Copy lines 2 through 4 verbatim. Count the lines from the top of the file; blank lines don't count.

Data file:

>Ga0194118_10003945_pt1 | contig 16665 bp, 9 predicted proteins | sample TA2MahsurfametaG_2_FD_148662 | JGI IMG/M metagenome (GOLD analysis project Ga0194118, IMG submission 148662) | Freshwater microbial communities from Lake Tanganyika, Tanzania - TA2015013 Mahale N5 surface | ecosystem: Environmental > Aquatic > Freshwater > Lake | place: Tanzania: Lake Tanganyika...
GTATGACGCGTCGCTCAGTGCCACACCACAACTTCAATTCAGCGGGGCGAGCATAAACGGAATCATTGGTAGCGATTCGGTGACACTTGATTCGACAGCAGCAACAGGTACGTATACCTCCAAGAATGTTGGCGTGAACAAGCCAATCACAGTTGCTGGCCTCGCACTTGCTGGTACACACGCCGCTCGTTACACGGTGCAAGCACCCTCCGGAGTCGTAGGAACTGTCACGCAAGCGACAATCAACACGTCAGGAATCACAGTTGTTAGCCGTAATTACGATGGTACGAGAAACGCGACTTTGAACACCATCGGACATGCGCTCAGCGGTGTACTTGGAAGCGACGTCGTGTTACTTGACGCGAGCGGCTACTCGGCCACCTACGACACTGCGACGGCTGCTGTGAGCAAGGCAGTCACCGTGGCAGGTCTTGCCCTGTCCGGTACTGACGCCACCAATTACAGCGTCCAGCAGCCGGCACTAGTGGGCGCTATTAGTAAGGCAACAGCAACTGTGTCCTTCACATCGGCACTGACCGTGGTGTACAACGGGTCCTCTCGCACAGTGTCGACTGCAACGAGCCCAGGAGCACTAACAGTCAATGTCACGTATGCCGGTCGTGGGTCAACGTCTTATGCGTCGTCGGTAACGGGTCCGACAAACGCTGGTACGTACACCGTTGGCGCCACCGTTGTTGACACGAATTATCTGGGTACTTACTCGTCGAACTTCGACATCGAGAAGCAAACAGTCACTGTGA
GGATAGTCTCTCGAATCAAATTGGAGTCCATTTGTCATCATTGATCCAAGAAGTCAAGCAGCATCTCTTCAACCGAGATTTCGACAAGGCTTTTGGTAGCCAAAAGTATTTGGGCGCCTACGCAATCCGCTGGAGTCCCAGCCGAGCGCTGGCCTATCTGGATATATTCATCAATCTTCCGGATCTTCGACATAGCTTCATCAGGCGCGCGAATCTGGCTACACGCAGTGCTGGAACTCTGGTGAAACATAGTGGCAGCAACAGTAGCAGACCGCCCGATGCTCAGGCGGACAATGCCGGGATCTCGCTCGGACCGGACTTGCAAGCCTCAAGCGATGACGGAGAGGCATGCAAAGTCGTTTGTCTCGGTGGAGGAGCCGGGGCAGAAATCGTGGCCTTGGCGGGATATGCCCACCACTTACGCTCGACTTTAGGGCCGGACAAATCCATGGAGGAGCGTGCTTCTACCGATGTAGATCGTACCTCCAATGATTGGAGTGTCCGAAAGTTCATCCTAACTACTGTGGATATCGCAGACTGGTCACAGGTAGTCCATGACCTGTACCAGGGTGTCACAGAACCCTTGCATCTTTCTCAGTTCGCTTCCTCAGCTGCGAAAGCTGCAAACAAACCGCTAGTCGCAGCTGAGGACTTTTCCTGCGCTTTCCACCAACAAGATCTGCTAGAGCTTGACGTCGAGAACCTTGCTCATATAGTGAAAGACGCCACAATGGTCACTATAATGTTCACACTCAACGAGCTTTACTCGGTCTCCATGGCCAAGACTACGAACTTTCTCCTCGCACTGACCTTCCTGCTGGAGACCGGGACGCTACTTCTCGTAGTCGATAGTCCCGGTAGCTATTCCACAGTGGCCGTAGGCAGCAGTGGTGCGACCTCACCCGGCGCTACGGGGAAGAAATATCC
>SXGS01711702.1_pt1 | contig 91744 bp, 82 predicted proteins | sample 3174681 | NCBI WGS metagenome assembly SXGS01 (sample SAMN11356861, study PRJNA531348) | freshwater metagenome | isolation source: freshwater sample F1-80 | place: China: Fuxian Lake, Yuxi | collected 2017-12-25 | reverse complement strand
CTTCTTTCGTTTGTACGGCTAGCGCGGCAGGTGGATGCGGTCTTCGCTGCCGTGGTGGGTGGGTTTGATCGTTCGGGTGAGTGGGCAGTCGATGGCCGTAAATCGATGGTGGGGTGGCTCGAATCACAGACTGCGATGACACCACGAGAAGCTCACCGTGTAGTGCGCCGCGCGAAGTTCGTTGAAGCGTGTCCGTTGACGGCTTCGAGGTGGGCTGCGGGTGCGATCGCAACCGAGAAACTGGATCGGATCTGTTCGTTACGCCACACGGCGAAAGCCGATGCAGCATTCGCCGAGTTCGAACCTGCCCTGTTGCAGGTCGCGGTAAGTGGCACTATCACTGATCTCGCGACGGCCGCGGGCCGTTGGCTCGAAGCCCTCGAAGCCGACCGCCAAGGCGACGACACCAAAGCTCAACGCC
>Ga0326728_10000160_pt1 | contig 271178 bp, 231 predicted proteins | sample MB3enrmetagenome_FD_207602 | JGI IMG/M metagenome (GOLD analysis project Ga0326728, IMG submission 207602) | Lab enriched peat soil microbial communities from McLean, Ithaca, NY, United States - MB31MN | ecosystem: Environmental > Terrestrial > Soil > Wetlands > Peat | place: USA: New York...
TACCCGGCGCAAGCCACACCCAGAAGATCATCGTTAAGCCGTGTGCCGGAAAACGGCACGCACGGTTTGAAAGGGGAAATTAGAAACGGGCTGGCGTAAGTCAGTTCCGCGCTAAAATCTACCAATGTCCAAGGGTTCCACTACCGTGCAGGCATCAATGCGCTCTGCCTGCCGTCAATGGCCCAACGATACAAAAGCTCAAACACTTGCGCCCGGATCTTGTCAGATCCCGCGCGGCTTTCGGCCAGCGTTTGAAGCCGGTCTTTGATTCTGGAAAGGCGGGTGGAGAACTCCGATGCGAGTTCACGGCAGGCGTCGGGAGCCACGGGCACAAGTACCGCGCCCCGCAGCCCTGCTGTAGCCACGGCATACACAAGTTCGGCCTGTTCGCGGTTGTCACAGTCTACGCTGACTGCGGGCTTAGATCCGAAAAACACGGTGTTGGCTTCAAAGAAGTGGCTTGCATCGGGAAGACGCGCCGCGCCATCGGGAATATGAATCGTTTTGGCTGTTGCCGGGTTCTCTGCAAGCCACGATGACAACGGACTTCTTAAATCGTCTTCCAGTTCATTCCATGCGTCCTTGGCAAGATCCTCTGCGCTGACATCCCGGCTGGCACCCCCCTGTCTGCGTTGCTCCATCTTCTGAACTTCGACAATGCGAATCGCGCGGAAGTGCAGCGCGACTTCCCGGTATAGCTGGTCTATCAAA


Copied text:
GTATGACGCGTCGCTCAGTGCCACACCACAACTTCAATTCAGCGGGGCGAGCATAAACGGAATCATTGGTAGCGATTCGGTGACACTTGATTCGACAGCAGCAACAGGTACGTATACCTCCAAGAATGTTGGCGTGAACAAGCCAATCACAGTTGCTGGCCTCGCACTTGCTGGTACACACGCCGCTCGTTACACGGTGCAAGCACCCTCCGGAGTCGTAGGAACTGTCACGCAAGCGACAATCAACACGTCAGGAATCACAGTTGTTAGCCGTAATTACGATGGTACGAGAAACGCGACTTTGAACACCATCGGACATGCGCTCAGCGGTGTACTTGGAAGCGACGTCGTGTTACTTGACGCGAGCGGCTACTCGGCCACCTACGACACTGCGACGGCTGCTGTGAGCAAGGCAGTCACCGTGGCAGGTCTTGCCCTGTCCGGTACTGACGCCACCAATTACAGCGTCCAGCAGCCGGCACTAGTGGGCGCTATTAGTAAGGCAACAGCAACTGTGTCCTTCACATCGGCACTGACCGTGGTGTACAACGGGTCCTCTCGCACAGTGTCGACTGCAACGAGCCCAGGAGCACTAACAGTCAATGTCACGTATGCCGGTCGTGGGTCAACGTCTTATGCGTCGTCGGTAACGGGTCCGACAAACGCTGGTACGTACACCGTTGGCGCCACCGTTGTTGACACGAATTATCTGGGTACTTACTCGTCGAACTTCGACATCGAGAAGCAAACAGTCACTGTGA
GGATAGTCTCTCGAATCAAATTGGAGTCCATTTGTCATCATTGATCCAAGAAGTCAAGCAGCATCTCTTCAACCGAGATTTCGACAAGGCTTTTGGTAGCCAAAAGTATTTGGGCGCCTACGCAATCCGCTGGAGTCCCAGCCGAGCGCTGGCCTATCTGGATATATTCATCAATCTTCCGGATCTTCGACATAGCTTCATCAGGCGCGCGAATCTGGCTACACGCAGTGCTGGAACTCTGGTGAAACATAGTGGCAGCAACAGTAGCAGACCGCCCGATGCTCAGGCGGACAATGCCGGGATCTCGCTCGGACCGGACTTGCAAGCCTCAAGCGATGACGGAGAGGCATGCAAAGTCGTTTGTCTCGGTGGAGGAGCCGGGGCAGAAATCGTGGCCTTGGCGGGATATGCCCACCACTTACGCTCGACTTTAGGGCCGGACAAATCCATGGAGGAGCGTGCTTCTACCGATGTAGATCGTACCTCCAATGATTGGAGTGTCCGAAAGTTCATCCTAACTACTGTGGATATCGCAGACTGGTCACAGGTAGTCCATGACCTGTACCAGGGTGTCACAGAACCCTTGCATCTTTCTCAGTTCGCTTCCTCAGCTGCGAAAGCTGCAAACAAACCGCTAGTCGCAGCTGAGGACTTTTCCTGCGCTTTCCACCAACAAGATCTGCTAGAGCTTGACGTCGAGAACCTTGCTCATATAGTGAAAGACGCCACAATGGTCACTATAATGTTCACACTCAACGAGCTTTACTCGGTCTCCATGGCCAAGACTACGAACTTTCTCCTCGCACTGACCTTCCTGCTGGAGACCGGGACGCTACTTCTCGTAGTCGATAGTCCCGGTAGCTATTCCACAGTGGCCGTAGGCAGCAGTGGTGCGACCTCACCCGGCGCTACGGGGAAGAAATATCC
>SXGS01711702.1_pt1 | contig 91744 bp, 82 predicted proteins | sample 3174681 | NCBI WGS metagenome assembly SXGS01 (sample SAMN11356861, study PRJNA531348) | freshwater metagenome | isolation source: freshwater sample F1-80 | place: China: Fuxian Lake, Yuxi | collected 2017-12-25 | reverse complement strand